Geodesign Explained: The Elevator Speech

At the 2018 ESRI Geodesign Summit in Redlands, a completely worthwhile event

My last post was almost five months ago, and for good reason.  I’ve been compelled to turn my attention from CityEngine to Geodesign, a collaborative design framework I have struggled to neatly define. Why the interest?  When I was writing and producing web and media to support outreach for major public transportation projects in places like St. Louis and Milwaukee, we were touting a “new” design process that brought in residents, businesses and other stakeholders in the earliest phases.  This was nearly twenty years ago.  Today, it is accepted fact that without real community consensus, major changes in the landscape will be challenged in court and delayed perhaps for decades.

I came across Geodesign while working on my Master’s in GIS and immediately recognized it as something that would greatly increase my value as a GIS professional, particularly one with a background in media.

So, WHAT IS GEODESIGN?

If you have talked with or e-mailed me, I may have referred you to this page.  Here are my talking points:

  • The heart and spirit of Geodesign is embodied on the cover of “A Framework for Geodesign, Changing Geography by Design” by Dr. Carl Steinitz, published in 2012 -- view on amazon.com.  See that place in the diagram where the four entities overlap? That’s where I want to pitch my tent, right there in the gooey center. (Carl Steinitz holds copyright to all his diagrams, but he told/wrote me he wants them used freely. You can’t explain Geodesign without them.)
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  • Carl Steinitz is a professor emeritus of landscape architecture at Harvard University.  Jack Dangermond was a student of Carl’s in the 1960s and what he learned inspired him to create ESRI.  This book is “the bible” of Geodesign folks, the product of more than fifty years of thought, research and practice in hundreds of case studies.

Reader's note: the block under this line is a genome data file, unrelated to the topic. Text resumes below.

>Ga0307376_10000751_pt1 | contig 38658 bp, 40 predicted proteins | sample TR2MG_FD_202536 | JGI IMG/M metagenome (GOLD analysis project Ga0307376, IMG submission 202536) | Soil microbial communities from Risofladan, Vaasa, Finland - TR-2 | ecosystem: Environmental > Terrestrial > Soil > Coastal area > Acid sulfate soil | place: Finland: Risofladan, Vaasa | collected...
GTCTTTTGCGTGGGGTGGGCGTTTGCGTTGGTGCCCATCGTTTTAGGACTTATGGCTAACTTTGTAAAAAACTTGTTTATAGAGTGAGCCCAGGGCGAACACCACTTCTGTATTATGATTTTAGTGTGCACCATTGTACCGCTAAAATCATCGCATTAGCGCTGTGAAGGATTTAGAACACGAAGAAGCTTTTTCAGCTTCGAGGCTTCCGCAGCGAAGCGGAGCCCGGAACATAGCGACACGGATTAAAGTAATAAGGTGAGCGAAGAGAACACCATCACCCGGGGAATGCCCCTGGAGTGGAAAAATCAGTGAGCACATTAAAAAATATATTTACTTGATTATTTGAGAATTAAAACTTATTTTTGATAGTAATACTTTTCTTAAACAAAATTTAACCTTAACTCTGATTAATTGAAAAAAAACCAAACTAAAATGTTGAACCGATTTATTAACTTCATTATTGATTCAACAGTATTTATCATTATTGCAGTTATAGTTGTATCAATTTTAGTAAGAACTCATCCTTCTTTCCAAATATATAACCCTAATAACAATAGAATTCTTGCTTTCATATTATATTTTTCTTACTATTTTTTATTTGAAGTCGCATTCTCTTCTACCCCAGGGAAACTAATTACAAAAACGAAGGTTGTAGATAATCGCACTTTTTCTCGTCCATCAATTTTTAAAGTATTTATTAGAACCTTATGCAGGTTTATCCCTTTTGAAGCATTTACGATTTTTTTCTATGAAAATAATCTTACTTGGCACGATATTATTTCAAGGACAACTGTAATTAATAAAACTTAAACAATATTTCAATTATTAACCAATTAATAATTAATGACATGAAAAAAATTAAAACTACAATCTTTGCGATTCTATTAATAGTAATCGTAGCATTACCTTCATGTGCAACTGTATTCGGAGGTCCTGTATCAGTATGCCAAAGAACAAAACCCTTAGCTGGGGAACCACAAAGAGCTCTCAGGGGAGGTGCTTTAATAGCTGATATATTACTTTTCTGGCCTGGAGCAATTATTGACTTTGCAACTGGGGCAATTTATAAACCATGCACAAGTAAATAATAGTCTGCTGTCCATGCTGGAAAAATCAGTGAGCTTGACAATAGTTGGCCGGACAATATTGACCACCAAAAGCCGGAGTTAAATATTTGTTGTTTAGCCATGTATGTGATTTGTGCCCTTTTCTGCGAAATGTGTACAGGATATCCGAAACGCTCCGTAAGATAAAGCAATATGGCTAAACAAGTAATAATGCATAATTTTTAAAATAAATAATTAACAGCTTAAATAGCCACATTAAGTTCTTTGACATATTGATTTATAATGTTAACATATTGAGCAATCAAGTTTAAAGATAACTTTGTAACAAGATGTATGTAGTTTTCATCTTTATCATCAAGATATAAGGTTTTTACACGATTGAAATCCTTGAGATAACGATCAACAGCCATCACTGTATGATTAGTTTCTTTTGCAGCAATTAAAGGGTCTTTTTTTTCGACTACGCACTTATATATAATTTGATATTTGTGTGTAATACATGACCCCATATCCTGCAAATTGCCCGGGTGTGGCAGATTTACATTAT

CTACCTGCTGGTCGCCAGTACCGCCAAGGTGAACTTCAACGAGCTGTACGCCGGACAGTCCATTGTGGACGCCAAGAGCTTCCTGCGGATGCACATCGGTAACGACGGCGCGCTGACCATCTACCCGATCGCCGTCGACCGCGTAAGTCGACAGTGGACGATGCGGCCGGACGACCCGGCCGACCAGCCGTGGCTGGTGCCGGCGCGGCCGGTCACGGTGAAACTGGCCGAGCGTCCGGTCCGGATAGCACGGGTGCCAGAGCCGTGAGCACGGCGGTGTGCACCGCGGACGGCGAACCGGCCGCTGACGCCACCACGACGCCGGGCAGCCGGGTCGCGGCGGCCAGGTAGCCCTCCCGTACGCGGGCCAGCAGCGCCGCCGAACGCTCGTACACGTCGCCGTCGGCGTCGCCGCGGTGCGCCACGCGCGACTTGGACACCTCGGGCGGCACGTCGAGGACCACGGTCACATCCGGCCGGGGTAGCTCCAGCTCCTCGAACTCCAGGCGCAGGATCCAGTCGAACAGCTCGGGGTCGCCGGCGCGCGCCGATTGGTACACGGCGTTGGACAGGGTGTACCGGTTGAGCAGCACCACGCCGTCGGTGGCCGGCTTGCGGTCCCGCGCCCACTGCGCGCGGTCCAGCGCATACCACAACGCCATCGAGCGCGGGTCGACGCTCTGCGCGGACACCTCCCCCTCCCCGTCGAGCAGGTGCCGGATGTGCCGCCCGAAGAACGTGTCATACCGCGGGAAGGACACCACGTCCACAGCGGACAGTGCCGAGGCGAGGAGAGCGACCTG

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  • Geodesign is a collaborative design framework involving design professions, information technologies, geographic sciences and the people of the place. GIS as such was not in the mix on those projects I worked.

Now let's talk about what Geodesign is and what it is not.

  • Geodesign  “…leverages geographic information, resulting in designs that more closely follow natural systems.”– Dr. Carl Steinitz
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  • “Geodesign applies systems thinking to the creation of proposals for change and impact simulations in their geographic contexts, usually supported by digital technology.” – Michael Flaxman

For whatever project is at hand, think SYSTEMS, natural or man-made that run through your area of interest and may be part of a much larger whole. This is my list for a simulated study for revitalizing a historic downtown: Buildings, Green Infrastructure, Historic/Tourism, Mixed Use, Public Services/Safety, Public Parking, Public Spaces, Railways, Riverfront, Transport (Highways and Streets).  Ten systems is the norm for a Geodesign session.

  • “A collaborative activity that is not the exclusive territory of any design profession, geographic science or information technology.” – Dr. Carl Steinitz

GIS is being described as platform that provides the common ground between all participants and technologies. GIS professionals, think about working across disciplines and the power that comes from knowing the language and technology that unites. 

  • Each participant must know and be able to contribute something that the others cannot or do not. Yet, during the process, no one need lose his or her professional, scientific or personal identity.” – Dr. Carl Steinitz

Uh, wow. Here is perhaps the most important remark of all. Geodesign is ultimately about people, and in particular, the people of the place.  How do we all work together to bring about their ideas and visions?

  • Geodesign is an invented word; we are not producing "geodesigns", nor is there a "geodesigner" job description.
  • Geodesign is a framework and not a strict linear process.
  • The end product is not a drawing or a map, but a set of actions needed to implement the design. Visualization is not the purpose

My own description of Geodesign is based on a quote from Jack Dangermond: "Imagine if your initial design concept, scribbled on the back of a cocktail napkin, has the full power of GIS behind it. The sketch goes into the database, becoming a layer that can be compared to all the other layers in the database." For my part, Geodesign is designing on a canvas of the existing natural and/or built environment. We use geospatial data to create the canvas; the canvas can provide feedback on what you draw; we can capture what is drawn and bring it into a GIS.

There is much, much more to say, a whole lot more behind all of this. Stay tuned.

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